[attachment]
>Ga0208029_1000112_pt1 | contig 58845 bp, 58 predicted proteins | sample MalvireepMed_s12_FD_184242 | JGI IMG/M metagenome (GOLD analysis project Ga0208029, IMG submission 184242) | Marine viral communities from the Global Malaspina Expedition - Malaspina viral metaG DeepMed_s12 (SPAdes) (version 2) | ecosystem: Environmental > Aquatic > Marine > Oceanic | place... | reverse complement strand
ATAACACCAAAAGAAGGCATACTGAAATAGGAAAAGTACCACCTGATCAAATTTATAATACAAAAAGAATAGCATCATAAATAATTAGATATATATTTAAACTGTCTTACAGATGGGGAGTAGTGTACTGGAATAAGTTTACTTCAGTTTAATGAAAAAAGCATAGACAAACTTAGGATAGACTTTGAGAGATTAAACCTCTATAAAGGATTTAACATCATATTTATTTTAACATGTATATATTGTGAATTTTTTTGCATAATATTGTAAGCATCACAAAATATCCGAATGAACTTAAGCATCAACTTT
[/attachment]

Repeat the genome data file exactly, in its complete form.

>Ga0208029_1000112_pt1 | contig 58845 bp, 58 predicted proteins | sample MalvireepMed_s12_FD_184242 | JGI IMG/M metagenome (GOLD analysis project Ga0208029, IMG submission 184242) | Marine viral communities from the Global Malaspina Expedition - Malaspina viral metaG DeepMed_s12 (SPAdes) (version 2) | ecosystem: Environmental > Aquatic > Marine > Oceanic | place... | reverse complement strand
ATAACACCAAAAGAAGGCATACTGAAATAGGAAAAGTACCACCTGATCAAATTTATAATACAAAAAGAATAGCATCATAAATAATTAGATATATATTTAAACTGTCTTACAGATGGGGAGTAGTGTACTGGAATAAGTTTACTTCAGTTTAATGAAAAAAGCATAGACAAACTTAGGATAGACTTTGAGAGATTAAACCTCTATAAAGGATTTAACATCATATTTATTTTAACATGTATATATTGTGAATTTTTTTGCATAATATTGTAAGCATCACAAAATATCCGAATGAACTTAAGCATCAACTTT